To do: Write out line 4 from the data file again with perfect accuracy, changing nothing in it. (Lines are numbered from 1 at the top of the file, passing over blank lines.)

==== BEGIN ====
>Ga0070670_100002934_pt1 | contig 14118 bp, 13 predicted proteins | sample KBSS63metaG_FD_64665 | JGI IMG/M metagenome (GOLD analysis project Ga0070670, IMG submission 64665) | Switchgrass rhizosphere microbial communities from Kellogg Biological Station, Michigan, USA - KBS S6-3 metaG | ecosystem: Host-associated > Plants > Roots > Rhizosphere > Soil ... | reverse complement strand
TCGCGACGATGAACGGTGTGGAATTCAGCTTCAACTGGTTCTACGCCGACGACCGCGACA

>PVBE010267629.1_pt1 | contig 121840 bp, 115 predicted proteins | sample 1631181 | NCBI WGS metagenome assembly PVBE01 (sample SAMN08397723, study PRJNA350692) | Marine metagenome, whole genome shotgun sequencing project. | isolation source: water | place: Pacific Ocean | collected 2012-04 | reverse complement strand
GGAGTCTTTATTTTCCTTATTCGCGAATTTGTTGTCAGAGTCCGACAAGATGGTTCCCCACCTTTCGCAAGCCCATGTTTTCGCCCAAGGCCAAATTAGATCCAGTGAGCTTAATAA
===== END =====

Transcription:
GGAGTCTTTATTTTCCTTATTCGCGAATTTGTTGTCAGAGTCCGACAAGATGGTTCCCCACCTTTCGCAAGCCCATGTTTTCGCCCAAGGCCAAATTAGATCCAGTGAGCTTAATAA